Hardie and MacDonald, unlike the Webbs, did want independent labour representation, because MPs, even working class and trade union ones, who were members of the Liberal Party, repeatedly sold out their union members’ interests to the government. The problem was that their gradualist view of piecemeal social reforms somehow piling up till Britain was socialist rendered a “socialist government” neither practical nor even necessary.
Since new Liberals, like Lloyd George, advocated similar reforms why not trade workers’ votes in the great majority of constituencies for a free run from the Liberals in a few dozen others?
Ramsay MacDonald was the most consistent in following through this line. His hostility to the class struggle and Marxism was lifelong. He wrote:
“The best expression of class war is trade unionism. lt concerns itself with no opposition except that between capital and Labour no union of interests except the interests of wage earning, no field of activity wider than the factory. It leads nowhere because it has no ideal goal; its only results can be the bondage of one side or the other.”
By the last sentence, he clearly meant that the victory of the workers would be as bad as the rule of the employers!
According to MacDonald, the working class was faced not with the task of winning political power, nor was this power essential to building socialism. He often went so far as to deny the working class character of the party of which he was a leader - a regular theme of labour leaders to the present day.
“When we think systematically of the scattered fragments of reform promised by the political parties, we see that they are but the foreshadowing of socialism; when the tendencies begun by scores of experiments, factory laws, public health laws, municipalisation, are followed out, joined together and systematised, Socialism is the result. And the political movement which is to express and ultimately satisfy, this need for the organic unity of society, must be a movement of the whole of society and not one of its sections the working class.” (Socialism and Society, 1908)
MacDonald saw independent Labour representation as an unfortunate necessity, caused by the hard heartedness and class bias of the Liberals. They had rejected people like himself - quite literally, since he had tried to stand as a Liberal candidate in the early 1890s. Their refusal to sponsor the “rise of labour” was, he felt, in contradiction to their own ideals, not the expression of their essential character as a class party of the bourgeoisie.
The LRC and the Labour Party faced another obstacle in the grossly undemocratic constitution and electoral system. Even today many people think Britain has been a democracy for centuries. Far from it. After the 1884 Reform Act only 28 per cent of all adults had the vote; women were without the vote altogether, but 44 per cent of men also had no vote.
The size of constituencies was grossly unequal, with industrial cities and towns scandalously under represented. The rural areas, where the great landowners, could intimidate their workers and small tenant farmers into “voting for the squire”, were overrepresented.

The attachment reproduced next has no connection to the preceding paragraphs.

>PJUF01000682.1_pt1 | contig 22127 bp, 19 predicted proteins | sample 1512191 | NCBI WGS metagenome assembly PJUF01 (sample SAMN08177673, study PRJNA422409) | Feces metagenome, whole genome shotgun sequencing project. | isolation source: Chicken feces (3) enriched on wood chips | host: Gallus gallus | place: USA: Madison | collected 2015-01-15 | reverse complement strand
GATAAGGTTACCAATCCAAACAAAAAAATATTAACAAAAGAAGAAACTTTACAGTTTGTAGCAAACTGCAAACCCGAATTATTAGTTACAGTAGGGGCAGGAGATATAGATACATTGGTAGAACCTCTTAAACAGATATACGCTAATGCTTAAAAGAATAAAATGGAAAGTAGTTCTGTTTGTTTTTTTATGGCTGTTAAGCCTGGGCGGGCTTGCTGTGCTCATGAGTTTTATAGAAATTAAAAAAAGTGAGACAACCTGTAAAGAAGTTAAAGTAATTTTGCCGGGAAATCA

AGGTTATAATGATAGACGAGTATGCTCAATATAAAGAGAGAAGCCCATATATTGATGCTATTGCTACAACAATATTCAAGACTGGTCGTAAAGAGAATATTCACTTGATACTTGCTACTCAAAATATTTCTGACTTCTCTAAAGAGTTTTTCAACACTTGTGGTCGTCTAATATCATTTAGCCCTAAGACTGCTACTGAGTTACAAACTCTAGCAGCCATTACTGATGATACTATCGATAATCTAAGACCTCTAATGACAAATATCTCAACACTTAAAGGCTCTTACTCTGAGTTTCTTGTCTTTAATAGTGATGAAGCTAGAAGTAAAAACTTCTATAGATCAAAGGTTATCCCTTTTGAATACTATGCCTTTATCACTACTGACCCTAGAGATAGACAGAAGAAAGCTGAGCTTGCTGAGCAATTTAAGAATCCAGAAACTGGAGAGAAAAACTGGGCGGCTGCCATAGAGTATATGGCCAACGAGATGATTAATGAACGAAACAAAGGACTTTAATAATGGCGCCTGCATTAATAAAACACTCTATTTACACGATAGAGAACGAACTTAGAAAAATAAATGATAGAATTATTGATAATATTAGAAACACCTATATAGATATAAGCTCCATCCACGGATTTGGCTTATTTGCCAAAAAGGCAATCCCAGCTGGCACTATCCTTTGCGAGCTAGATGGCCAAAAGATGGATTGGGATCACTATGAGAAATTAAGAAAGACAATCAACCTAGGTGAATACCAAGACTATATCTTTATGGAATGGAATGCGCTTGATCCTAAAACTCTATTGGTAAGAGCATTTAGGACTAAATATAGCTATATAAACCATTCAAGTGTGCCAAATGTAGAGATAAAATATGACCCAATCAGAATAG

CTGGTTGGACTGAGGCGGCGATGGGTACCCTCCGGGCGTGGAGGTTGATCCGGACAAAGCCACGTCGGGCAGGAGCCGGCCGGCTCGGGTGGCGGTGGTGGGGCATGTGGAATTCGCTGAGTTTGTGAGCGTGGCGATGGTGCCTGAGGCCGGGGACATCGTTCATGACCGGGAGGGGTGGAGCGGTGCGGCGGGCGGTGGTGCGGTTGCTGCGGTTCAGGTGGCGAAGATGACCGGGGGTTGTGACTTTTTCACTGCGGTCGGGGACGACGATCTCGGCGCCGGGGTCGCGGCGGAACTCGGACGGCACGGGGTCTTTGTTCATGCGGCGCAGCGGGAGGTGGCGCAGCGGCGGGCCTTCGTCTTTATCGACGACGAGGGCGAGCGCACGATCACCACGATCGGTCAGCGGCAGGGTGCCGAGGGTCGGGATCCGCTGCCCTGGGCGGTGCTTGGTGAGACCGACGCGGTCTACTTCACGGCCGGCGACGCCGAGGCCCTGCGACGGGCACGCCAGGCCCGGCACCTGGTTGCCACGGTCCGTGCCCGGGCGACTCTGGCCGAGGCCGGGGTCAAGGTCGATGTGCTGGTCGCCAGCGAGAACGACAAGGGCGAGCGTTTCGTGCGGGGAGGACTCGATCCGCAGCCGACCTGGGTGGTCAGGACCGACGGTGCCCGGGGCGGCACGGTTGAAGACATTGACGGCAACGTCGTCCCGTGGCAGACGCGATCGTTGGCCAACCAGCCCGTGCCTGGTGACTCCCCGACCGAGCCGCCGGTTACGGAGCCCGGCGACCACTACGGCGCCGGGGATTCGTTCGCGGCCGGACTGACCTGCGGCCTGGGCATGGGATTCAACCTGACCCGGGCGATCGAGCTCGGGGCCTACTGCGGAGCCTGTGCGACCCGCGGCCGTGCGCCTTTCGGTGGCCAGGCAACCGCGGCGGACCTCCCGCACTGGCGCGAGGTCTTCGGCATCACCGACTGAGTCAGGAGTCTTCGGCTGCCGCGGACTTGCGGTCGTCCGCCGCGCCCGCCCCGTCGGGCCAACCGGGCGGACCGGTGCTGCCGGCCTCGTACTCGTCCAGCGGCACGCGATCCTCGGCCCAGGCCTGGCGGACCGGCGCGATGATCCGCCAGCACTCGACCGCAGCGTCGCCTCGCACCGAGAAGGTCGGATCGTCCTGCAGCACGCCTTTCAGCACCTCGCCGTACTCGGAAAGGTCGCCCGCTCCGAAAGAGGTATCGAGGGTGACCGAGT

The LRC, the unions and the socialist parties thus had two alternatives. They could rouse the working class, the women and the Irish to fight for their democratic rights, as well as, full-blooded economic and social issues, or they could seek to win a few constituencies by striking sweetheart deals with the Liberals. They could use parliament as a tribune to preach revolt, or they could follow the Liberals reform programme. They could use their trade unions as an organising basis and the political mass strike as a weapon, as the Chartists had done, or they could confine themselves to purely legislative activity.
The union leaders and the opportunist ILP leaders chose the latter alternative with scarcely a moment’s thought. The political party of the working class stood aside from all the great mass movements of the pre-war period: the militant miners and transport strikes of 1910-1913, the great suffragette movement, and the mounting struggle for Irish independence. Indeed, Ramsay MacDonald and the trade unions’ man in the leadership, Arthur Henderson, frequently condemned these struggles.
Labour and the anti-union laws
The new party started life inauspiciously. No sooner had the LRC been formed than it had to fight the 1900 “Khaki Election” held at the height of jingoistic hysteria surrounding the Boer War. The LRC won only two seats, Keir Hardie’s at Merthyr and Richard Bell, a trade union leader, at Derby. On entering the Commons, Bell promptly rejoined the Liberals leaving Hardie as the sole Labour representative. Labour might have collapsed into the arms of Liberalism after its first step but for the class animosity of the employers.
The Amalgamated Society of Railway Servants (ASRC), which had proposed the conference, which founded the LRC, had been engaged in a bitter dispute to gain recognition. The railway companies argued that safety required the railways be run with near military discipline. They imported scabs too to break local strikes.